Dji Mavic Air 2 review – The Mavic Air 2 is slightly larger than its ancestor, the Mavic Air, but you’re unlikely to notice. It’s small enough to fit into most photographer’s gear packs, measuring 3.3 by 3.8 by 7.1 inches (HWD) and weighing 1.3 pounds.
When the arms are stretched and the drone is free to board the footprint gets bigger, but the profile remains low. If the grass isn’t freshly cut, you won’t be able to take off from it, but you should be able to find a suitable flat patch of dirt or asphalt to start from.
It’s heavy enough to necessitate registration in the United States—the cost is a meagre $5. A guide on drone legislation can be found here. If you’re thinking of buying a drone but aren’t certain where you’re permitted to fly it, read this before deciding to add one to your collection.
- Sensor – 1/2″ CMOS
- Weight – 1.25 lb / 570g
- Effective Pixels – 48MP
- Photo Format – JPEG/DNG Raw
- Maximum Ascent Speed – 4 m/s
- Maximum Descent Speed – 5 m/s
- Maximum Flight Time – 34 Minutes
- Maximum Horizontal Speed – 19m/s
- Focal Length – 24mm (35mm equivalent)
- Video Format – 4k: 3840×2160 @ 24/25/30/48/50/60 FPS
- Maximum Operating Distance 6.21 Miles / 10 km at 2.4 G
- Price – $799 or $998 with Fly More Kit – Adorama | B&H | Amazon | DJI
This isn’t shocking regarding the device’s smaller size compared to my Phantom 4, but the increased flight time from what I’m used to of about 22 minutes (and the Mavic Pro’s 27 minutes) has now jumped to upwards of 30-34 minutes! Although the Mini 3 has only 3 minutes more battery life than its younger brother, if you’ve ever shot with a drone, particularly during an epic sunset or sunrise, every second in the air counts!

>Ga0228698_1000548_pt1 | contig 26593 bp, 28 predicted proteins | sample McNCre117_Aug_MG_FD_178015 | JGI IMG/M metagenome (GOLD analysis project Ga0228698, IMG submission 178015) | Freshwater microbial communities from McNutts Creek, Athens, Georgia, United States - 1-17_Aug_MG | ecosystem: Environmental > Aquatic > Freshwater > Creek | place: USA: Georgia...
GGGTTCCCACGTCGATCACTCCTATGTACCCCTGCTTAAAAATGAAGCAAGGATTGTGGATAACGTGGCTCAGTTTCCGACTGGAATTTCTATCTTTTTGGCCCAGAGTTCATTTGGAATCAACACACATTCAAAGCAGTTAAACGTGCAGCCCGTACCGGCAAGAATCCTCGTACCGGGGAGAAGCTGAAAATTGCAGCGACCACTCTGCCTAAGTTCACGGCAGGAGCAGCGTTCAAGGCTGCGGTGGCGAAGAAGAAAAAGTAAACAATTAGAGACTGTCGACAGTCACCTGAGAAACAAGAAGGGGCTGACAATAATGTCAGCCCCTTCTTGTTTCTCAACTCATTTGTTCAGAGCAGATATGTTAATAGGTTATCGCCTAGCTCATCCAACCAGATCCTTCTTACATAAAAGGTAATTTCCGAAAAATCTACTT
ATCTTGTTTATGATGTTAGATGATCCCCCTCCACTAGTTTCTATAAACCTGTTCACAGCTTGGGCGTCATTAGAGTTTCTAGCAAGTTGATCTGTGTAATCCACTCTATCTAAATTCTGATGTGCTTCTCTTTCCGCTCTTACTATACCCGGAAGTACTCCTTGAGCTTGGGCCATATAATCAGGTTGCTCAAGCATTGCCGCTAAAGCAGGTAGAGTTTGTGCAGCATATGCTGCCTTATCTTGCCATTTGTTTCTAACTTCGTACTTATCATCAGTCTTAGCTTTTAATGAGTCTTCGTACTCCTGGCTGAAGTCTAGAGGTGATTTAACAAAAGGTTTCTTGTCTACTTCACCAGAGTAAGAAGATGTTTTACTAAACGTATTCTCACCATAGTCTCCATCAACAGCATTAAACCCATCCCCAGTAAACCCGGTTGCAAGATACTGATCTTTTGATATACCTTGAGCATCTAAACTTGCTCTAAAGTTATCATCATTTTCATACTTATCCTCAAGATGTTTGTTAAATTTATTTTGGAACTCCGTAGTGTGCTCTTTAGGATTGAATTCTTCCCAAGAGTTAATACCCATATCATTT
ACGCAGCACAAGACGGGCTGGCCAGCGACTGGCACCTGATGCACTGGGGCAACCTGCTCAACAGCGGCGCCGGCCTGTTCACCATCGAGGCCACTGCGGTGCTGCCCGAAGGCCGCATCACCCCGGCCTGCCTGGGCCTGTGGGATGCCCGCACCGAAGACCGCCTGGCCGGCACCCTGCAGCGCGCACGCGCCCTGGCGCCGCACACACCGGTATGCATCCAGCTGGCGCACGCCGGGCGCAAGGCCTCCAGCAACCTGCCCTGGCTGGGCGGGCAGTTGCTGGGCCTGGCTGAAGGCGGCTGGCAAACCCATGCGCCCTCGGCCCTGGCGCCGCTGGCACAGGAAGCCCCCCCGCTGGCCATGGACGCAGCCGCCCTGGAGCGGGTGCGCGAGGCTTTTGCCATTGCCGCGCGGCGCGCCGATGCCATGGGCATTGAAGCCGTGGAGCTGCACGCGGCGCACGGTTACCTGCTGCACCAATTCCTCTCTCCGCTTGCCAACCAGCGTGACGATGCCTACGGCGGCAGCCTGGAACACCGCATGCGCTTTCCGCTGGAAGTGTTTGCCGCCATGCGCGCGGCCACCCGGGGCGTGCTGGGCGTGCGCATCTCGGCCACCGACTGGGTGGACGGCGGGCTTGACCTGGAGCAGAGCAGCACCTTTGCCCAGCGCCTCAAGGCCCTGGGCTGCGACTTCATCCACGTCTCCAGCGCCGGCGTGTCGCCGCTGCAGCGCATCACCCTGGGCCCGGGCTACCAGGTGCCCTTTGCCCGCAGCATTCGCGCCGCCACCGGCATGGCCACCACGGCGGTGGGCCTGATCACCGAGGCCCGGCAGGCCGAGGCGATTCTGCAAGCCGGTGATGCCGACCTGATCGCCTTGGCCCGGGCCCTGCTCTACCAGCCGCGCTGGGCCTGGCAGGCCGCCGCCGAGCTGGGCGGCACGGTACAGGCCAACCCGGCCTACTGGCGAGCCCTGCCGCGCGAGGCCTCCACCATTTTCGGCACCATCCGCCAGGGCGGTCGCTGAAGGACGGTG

The Fly More kit contains three batteries and a battery that allows you to charge all three at the same time for faster/easier charging. With three batteries, you’ll have plenty of flight time to catch all the photos you need.
Another worth-mentioning feature of Dji Mavic Air 2 review is it photos and videos specifications. The camera is mounted on a 3-axis stabilised gimbal and uses a 1/2″ CMOS Quad Bayer sensor. It can take Raw, JPEG (at either 12MP or 48MP resolution), and Raw + JPEG images. The gimbal can tilt upward up to 24 degrees in addition to normal movements.